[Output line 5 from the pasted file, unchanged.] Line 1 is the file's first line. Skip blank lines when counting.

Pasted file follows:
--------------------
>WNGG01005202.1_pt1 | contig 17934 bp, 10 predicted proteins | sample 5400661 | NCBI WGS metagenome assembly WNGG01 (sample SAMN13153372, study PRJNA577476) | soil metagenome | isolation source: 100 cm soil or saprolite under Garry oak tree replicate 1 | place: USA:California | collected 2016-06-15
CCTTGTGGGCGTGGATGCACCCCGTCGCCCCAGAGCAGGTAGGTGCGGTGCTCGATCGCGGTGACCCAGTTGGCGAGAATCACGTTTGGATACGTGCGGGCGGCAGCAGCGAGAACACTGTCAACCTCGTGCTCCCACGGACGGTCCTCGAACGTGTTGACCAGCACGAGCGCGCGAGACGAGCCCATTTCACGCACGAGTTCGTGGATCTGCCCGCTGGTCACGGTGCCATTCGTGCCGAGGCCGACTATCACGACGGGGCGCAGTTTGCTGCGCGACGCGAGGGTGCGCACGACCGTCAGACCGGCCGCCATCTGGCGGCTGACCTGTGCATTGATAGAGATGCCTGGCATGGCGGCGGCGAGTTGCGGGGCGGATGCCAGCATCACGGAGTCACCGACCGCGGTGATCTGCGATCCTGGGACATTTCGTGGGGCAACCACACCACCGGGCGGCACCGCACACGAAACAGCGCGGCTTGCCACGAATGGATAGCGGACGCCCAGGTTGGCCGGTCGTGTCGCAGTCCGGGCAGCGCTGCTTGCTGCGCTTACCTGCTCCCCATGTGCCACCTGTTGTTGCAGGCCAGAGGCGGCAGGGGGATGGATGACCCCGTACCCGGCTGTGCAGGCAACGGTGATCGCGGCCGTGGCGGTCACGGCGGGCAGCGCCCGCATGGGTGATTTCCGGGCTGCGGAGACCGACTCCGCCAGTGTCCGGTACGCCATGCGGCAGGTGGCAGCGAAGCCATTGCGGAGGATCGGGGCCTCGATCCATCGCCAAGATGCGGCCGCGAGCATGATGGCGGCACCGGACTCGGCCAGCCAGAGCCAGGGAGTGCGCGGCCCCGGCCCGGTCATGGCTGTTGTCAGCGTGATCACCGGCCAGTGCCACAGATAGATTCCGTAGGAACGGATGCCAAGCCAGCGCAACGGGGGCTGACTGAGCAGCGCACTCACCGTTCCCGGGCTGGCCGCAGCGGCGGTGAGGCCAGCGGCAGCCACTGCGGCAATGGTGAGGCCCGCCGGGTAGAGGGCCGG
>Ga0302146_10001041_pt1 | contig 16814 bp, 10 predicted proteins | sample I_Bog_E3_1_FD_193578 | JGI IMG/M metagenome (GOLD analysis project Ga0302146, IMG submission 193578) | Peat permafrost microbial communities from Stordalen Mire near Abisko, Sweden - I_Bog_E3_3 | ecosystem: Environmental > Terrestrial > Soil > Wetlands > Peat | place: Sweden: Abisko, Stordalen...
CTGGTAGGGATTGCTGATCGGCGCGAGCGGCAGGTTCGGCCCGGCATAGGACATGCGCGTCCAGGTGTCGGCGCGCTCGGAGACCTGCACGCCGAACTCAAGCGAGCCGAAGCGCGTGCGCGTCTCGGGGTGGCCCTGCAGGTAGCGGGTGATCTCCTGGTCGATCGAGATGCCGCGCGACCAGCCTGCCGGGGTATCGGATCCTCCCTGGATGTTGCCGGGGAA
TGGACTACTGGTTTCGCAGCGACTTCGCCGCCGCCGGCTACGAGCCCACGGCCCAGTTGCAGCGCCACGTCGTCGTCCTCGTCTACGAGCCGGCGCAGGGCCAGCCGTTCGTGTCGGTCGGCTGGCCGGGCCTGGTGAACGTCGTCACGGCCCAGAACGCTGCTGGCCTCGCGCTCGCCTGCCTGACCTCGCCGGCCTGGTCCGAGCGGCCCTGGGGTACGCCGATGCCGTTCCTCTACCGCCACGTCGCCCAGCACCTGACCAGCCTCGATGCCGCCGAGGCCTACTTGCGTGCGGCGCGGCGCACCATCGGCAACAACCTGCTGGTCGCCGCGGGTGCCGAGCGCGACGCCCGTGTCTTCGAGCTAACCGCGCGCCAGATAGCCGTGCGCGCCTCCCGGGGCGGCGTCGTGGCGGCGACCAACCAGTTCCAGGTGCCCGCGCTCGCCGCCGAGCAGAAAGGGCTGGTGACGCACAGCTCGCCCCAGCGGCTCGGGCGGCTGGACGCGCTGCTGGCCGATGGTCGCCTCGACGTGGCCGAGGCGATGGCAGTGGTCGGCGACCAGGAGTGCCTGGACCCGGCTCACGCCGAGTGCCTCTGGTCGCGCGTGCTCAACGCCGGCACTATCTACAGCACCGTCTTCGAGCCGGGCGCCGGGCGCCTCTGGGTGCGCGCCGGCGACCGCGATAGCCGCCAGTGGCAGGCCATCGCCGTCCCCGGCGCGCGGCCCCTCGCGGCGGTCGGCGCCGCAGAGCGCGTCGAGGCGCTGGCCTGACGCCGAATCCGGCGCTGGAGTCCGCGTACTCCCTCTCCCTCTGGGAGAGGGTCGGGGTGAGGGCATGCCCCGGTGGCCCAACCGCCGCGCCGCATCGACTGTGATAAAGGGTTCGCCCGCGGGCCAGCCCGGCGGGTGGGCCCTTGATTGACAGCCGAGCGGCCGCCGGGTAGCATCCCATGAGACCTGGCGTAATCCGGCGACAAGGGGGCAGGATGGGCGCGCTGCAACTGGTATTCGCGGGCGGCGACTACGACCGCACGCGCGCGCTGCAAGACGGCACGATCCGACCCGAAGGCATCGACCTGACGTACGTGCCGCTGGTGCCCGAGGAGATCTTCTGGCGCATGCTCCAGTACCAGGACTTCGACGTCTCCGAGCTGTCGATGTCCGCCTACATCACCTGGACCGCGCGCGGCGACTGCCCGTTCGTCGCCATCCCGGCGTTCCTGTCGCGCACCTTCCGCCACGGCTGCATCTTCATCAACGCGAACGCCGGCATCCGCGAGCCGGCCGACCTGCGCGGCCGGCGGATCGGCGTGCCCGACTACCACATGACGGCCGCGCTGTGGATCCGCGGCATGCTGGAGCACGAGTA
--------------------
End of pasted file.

TGGACTACTGGTTTCGCAGCGACTTCGCCGCCGCCGGCTACGAGCCCACGGCCCAGTTGCAGCGCCACGTCGTCGTCCTCGTCTACGAGCCGGCGCAGGGCCAGCCGTTCGTGTCGGTCGGCTGGCCGGGCCTGGTGAACGTCGTCACGGCCCAGAACGCTGCTGGCCTCGCGCTCGCCTGCCTGACCTCGCCGGCCTGGTCCGAGCGGCCCTGGGGTACGCCGATGCCGTTCCTCTACCGCCACGTCGCCCAGCACCTGACCAGCCTCGATGCCGCCGAGGCCTACTTGCGTGCGGCGCGGCGCACCATCGGCAACAACCTGCTGGTCGCCGCGGGTGCCGAGCGCGACGCCCGTGTCTTCGAGCTAACCGCGCGCCAGATAGCCGTGCGCGCCTCCCGGGGCGGCGTCGTGGCGGCGACCAACCAGTTCCAGGTGCCCGCGCTCGCCGCCGAGCAGAAAGGGCTGGTGACGCACAGCTCGCCCCAGCGGCTCGGGCGGCTGGACGCGCTGCTGGCCGATGGTCGCCTCGACGTGGCCGAGGCGATGGCAGTGGTCGGCGACCAGGAGTGCCTGGACCCGGCTCACGCCGAGTGCCTCTGGTCGCGCGTGCTCAACGCCGGCACTATCTACAGCACCGTCTTCGAGCCGGGCGCCGGGCGCCTCTGGGTGCGCGCCGGCGACCGCGATAGCCGCCAGTGGCAGGCCATCGCCGTCCCCGGCGCGCGGCCCCTCGCGGCGGTCGGCGCCGCAGAGCGCGTCGAGGCGCTGGCCTGACGCCGAATCCGGCGCTGGAGTCCGCGTACTCCCTCTCCCTCTGGGAGAGGGTCGGGGTGAGGGCATGCCCCGGTGGCCCAACCGCCGCGCCGCATCGACTGTGATAAAGGGTTCGCCCGCGGGCCAGCCCGGCGGGTGGGCCCTTGATTGACAGCCGAGCGGCCGCCGGGTAGCATCCCATGAGACCTGGCGTAATCCGGCGACAAGGGGGCAGGATGGGCGCGCTGCAACTGGTATTCGCGGGCGGCGACTACGACCGCACGCGCGCGCTGCAAGACGGCACGATCCGACCCGAAGGCATCGACCTGACGTACGTGCCGCTGGTGCCCGAGGAGATCTTCTGGCGCATGCTCCAGTACCAGGACTTCGACGTCTCCGAGCTGTCGATGTCCGCCTACATCACCTGGACCGCGCGCGGCGACTGCCCGTTCGTCGCCATCCCGGCGTTCCTGTCGCGCACCTTCCGCCACGGCTGCATCTTCATCAACGCGAACGCCGGCATCCGCGAGCCGGCCGACCTGCGCGGCCGGCGGATCGGCGTGCCCGACTACCACATGACGGCCGCGCTGTGGATCCGCGGCATGCTGGAGCACGAGTA